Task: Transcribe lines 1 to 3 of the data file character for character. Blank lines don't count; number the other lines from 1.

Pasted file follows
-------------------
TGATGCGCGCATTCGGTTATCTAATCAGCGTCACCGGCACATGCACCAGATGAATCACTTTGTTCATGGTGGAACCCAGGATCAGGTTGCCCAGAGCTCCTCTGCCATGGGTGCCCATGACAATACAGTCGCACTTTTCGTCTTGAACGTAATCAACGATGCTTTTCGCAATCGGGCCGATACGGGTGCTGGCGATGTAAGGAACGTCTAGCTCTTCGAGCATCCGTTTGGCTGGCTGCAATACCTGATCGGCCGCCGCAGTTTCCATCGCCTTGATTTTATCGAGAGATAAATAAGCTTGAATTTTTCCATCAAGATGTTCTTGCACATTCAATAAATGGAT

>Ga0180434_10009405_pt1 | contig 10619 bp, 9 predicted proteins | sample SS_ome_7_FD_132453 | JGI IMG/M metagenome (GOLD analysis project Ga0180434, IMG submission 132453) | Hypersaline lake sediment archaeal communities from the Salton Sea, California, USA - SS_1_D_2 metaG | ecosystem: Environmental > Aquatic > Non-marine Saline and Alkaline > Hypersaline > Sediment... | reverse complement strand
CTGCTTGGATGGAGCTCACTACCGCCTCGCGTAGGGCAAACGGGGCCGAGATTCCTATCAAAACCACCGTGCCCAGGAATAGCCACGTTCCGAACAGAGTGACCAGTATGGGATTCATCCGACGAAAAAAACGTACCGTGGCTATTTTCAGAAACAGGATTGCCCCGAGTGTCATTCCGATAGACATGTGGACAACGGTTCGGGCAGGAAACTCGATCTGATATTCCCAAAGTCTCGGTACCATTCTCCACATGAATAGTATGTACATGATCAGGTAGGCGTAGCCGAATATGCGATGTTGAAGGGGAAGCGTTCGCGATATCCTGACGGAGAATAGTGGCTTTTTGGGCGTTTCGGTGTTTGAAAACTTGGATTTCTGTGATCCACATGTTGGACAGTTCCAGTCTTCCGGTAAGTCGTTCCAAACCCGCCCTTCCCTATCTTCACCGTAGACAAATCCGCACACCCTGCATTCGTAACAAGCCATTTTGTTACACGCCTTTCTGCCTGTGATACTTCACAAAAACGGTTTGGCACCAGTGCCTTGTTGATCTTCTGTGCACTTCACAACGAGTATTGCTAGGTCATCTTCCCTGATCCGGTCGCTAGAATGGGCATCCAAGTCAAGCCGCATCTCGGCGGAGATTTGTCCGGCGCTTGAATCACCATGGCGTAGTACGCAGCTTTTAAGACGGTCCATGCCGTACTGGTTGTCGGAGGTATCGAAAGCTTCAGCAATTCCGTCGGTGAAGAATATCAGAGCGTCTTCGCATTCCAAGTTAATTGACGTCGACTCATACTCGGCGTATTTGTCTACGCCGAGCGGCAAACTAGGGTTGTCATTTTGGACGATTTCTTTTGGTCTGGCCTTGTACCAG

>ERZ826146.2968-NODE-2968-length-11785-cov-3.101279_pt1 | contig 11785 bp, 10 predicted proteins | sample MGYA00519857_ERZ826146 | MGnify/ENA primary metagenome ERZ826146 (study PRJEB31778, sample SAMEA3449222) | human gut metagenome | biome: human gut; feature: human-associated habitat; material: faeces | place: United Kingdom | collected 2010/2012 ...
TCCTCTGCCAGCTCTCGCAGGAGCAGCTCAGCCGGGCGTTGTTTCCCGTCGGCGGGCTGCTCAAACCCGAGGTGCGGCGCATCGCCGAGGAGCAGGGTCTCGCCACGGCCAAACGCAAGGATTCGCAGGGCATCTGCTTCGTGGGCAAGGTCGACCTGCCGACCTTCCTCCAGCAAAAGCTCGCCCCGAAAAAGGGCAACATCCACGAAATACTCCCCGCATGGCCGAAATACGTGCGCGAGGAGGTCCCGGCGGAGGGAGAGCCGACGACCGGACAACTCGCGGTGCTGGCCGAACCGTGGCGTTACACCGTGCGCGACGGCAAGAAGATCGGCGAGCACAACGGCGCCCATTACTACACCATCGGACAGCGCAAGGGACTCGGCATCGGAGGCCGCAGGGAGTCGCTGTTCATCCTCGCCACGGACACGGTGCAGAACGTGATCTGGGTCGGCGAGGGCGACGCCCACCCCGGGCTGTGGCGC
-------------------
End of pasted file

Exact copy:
TGATGCGCGCATTCGGTTATCTAATCAGCGTCACCGGCACATGCACCAGATGAATCACTTTGTTCATGGTGGAACCCAGGATCAGGTTGCCCAGAGCTCCTCTGCCATGGGTGCCCATGACAATACAGTCGCACTTTTCGTCTTGAACGTAATCAACGATGCTTTTCGCAATCGGGCCGATACGGGTGCTGGCGATGTAAGGAACGTCTAGCTCTTCGAGCATCCGTTTGGCTGGCTGCAATACCTGATCGGCCGCCGCAGTTTCCATCGCCTTGATTTTATCGAGAGATAAATAAGCTTGAATTTTTCCATCAAGATGTTCTTGCACATTCAATAAATGGAT

>Ga0180434_10009405_pt1 | contig 10619 bp, 9 predicted proteins | sample SS_ome_7_FD_132453 | JGI IMG/M metagenome (GOLD analysis project Ga0180434, IMG submission 132453) | Hypersaline lake sediment archaeal communities from the Salton Sea, California, USA - SS_1_D_2 metaG | ecosystem: Environmental > Aquatic > Non-marine Saline and Alkaline > Hypersaline > Sediment... | reverse complement strand
CTGCTTGGATGGAGCTCACTACCGCCTCGCGTAGGGCAAACGGGGCCGAGATTCCTATCAAAACCACCGTGCCCAGGAATAGCCACGTTCCGAACAGAGTGACCAGTATGGGATTCATCCGACGAAAAAAACGTACCGTGGCTATTTTCAGAAACAGGATTGCCCCGAGTGTCATTCCGATAGACATGTGGACAACGGTTCGGGCAGGAAACTCGATCTGATATTCCCAAAGTCTCGGTACCATTCTCCACATGAATAGTATGTACATGATCAGGTAGGCGTAGCCGAATATGCGATGTTGAAGGGGAAGCGTTCGCGATATCCTGACGGAGAATAGTGGCTTTTTGGGCGTTTCGGTGTTTGAAAACTTGGATTTCTGTGATCCACATGTTGGACAGTTCCAGTCTTCCGGTAAGTCGTTCCAAACCCGCCCTTCCCTATCTTCACCGTAGACAAATCCGCACACCCTGCATTCGTAACAAGCCATTTTGTTACACGCCTTTCTGCCTGTGATACTTCACAAAAACGGTTTGGCACCAGTGCCTTGTTGATCTTCTGTGCACTTCACAACGAGTATTGCTAGGTCATCTTCCCTGATCCGGTCGCTAGAATGGGCATCCAAGTCAAGCCGCATCTCGGCGGAGATTTGTCCGGCGCTTGAATCACCATGGCGTAGTACGCAGCTTTTAAGACGGTCCATGCCGTACTGGTTGTCGGAGGTATCGAAAGCTTCAGCAATTCCGTCGGTGAAGAATATCAGAGCGTCTTCGCATTCCAAGTTAATTGACGTCGACTCATACTCGGCGTATTTGTCTACGCCGAGCGGCAAACTAGGGTTGTCATTTTGGACGATTTCTTTTGGTCTGGCCTTGTACCAG